All surgeries were performed by the same experienced surgeon (MTI) using a standard technique of sutureless microincision phacoemulsification. First, anaesthesia and mydriatic drops were instilled and the surgery was initiated with the creation of the corneal incision at the temporal area. After this, the capsulorrhexis was created manually and the phacoemulsification was performed. Finally, the IOL was inserted into the capsular bag through the main incision using the Medicel Accuject Pro 1.6 mm injector (Medicel AG, Thal, Switzerland). A combination of topical antibiotic and steroid was prescribed to be applied postoperatively four times daily for one week.
The Synthesis PLUS IOL is a one-piece EDOF IOL with a 6.0-mm aspheric optic, and a variable overall length depending on its power (11.0 mm: 0 to 15.0 D, 10.7 mm: 15.25 to 22.0 D, and 10.5 mm: 22.25 to 32.0 D). It has a 4 point-fixation haptics and a continuous 360° posterior square optic edge, with a shift aimed at promoting capsular bag adhesion (angulation 0º). It is made of a hydrophilic acrylic material with a refractive index of 1.459. The IOL has a continuous area with an EDOF central zone, a patented transition zone and monofocal optical periphery, generating a combination of primary and secondary spherical aberrations of opposite signs promoting an increase of the depth of field. The company labelled A-constant for this IOL is 118.0. The IOL power calculations were conducted in this study using the Barrett Universal II (BU-II) formula and considering a target refraction of emmetropia in the dominant eye and minimal myopic refractive error (around −0.50 D) in the non-dominant eye.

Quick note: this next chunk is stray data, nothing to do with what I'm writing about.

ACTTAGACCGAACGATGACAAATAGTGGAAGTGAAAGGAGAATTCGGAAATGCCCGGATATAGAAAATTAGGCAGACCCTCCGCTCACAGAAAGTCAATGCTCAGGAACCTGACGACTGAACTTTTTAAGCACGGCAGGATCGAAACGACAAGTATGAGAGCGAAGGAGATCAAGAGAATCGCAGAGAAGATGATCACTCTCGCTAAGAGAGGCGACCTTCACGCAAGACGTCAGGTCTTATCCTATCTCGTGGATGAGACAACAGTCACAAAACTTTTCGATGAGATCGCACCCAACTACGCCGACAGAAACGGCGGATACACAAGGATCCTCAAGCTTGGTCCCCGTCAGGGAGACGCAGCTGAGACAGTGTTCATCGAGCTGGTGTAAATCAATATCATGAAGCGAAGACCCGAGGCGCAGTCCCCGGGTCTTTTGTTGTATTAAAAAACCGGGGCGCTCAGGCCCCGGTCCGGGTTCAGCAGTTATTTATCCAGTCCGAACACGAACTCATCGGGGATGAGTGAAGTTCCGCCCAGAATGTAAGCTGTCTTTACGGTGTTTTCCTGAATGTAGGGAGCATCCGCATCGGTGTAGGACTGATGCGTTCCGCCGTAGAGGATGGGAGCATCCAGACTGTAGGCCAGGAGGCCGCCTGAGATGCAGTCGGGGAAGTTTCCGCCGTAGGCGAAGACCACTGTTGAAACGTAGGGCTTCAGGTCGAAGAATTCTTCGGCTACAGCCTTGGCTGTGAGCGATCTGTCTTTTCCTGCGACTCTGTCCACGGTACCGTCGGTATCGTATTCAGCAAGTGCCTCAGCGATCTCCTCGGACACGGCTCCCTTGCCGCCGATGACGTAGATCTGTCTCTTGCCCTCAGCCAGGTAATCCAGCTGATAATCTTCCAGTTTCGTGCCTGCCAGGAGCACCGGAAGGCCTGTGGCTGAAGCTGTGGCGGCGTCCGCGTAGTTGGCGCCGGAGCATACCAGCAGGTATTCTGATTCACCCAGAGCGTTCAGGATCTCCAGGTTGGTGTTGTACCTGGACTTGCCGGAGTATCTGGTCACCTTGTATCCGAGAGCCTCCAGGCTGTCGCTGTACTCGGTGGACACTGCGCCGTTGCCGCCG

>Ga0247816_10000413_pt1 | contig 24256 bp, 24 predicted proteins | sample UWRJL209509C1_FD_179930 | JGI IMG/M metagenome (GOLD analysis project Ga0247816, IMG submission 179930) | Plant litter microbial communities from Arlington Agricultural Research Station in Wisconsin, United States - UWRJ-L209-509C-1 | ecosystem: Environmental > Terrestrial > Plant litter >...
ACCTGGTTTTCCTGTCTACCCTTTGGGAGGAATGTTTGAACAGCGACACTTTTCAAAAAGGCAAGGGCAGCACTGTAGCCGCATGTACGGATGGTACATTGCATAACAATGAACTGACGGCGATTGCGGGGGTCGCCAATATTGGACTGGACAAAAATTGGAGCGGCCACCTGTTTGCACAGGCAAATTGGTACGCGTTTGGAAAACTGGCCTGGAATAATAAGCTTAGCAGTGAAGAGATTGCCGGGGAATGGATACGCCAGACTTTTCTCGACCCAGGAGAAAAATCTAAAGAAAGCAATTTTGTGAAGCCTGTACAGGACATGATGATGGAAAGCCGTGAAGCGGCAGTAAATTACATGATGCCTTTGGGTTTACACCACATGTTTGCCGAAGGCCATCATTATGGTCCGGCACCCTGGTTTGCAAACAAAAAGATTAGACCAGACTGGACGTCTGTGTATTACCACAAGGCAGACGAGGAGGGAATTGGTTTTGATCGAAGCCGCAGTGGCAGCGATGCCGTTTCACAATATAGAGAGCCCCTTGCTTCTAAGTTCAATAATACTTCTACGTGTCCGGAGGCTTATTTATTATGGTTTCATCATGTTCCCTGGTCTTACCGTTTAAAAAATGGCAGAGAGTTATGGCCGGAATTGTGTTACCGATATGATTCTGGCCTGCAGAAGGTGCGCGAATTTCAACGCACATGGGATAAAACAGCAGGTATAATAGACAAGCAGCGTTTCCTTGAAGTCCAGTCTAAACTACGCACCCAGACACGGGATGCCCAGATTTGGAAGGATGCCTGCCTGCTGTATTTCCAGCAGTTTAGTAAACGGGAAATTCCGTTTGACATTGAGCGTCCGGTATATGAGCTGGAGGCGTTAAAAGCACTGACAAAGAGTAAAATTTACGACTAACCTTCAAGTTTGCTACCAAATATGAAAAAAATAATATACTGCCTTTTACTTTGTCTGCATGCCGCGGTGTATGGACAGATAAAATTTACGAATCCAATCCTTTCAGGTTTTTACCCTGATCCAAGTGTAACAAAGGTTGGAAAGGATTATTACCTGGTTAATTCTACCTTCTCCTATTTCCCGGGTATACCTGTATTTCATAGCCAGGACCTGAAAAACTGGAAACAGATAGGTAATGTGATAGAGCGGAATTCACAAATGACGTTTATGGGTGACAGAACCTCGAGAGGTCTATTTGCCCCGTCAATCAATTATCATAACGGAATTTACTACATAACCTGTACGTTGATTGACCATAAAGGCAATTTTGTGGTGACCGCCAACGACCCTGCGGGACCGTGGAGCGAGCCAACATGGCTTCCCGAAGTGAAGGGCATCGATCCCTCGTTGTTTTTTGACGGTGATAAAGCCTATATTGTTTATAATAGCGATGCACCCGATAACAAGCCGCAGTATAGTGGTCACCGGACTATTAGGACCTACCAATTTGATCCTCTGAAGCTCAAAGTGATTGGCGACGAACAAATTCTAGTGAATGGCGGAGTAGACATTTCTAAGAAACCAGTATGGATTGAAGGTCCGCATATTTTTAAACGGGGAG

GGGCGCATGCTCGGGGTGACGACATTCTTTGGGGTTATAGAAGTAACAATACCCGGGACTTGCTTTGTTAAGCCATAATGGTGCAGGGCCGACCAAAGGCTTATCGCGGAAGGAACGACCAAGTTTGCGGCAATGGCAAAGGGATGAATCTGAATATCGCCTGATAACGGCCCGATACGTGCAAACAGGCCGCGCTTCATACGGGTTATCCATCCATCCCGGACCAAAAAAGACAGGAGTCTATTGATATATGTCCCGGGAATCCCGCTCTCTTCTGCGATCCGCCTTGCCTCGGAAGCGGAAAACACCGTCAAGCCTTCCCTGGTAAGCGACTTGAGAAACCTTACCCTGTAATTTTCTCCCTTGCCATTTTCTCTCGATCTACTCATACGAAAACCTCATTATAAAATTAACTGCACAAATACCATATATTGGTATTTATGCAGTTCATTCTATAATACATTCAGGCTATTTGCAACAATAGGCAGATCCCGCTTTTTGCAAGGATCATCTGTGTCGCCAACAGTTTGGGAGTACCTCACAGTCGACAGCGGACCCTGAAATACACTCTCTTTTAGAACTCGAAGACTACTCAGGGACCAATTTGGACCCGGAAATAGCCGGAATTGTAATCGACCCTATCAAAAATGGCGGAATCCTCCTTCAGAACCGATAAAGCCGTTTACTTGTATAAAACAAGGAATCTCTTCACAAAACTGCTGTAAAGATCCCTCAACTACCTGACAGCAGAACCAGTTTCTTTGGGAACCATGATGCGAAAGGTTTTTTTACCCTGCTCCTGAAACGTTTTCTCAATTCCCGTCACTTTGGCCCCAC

The SPSS software package (SPSS Version 20.0; IBM Corporation, Armonk, NY, USA) was used to perform the analysis of data obtained in this study. Normality of data samples was evaluated by means of the Kolmogorov–Smirnov test. When parametric analysis was possible, the Student’s t-test for paired data was used for the analysis of differences between preoperative and postoperative visits, whereas the Wilcoxon ranked sum test was used for such purpose when the data samples were not normally distributed. A p-value below 0.05 was considered as a criterion of statistical significance.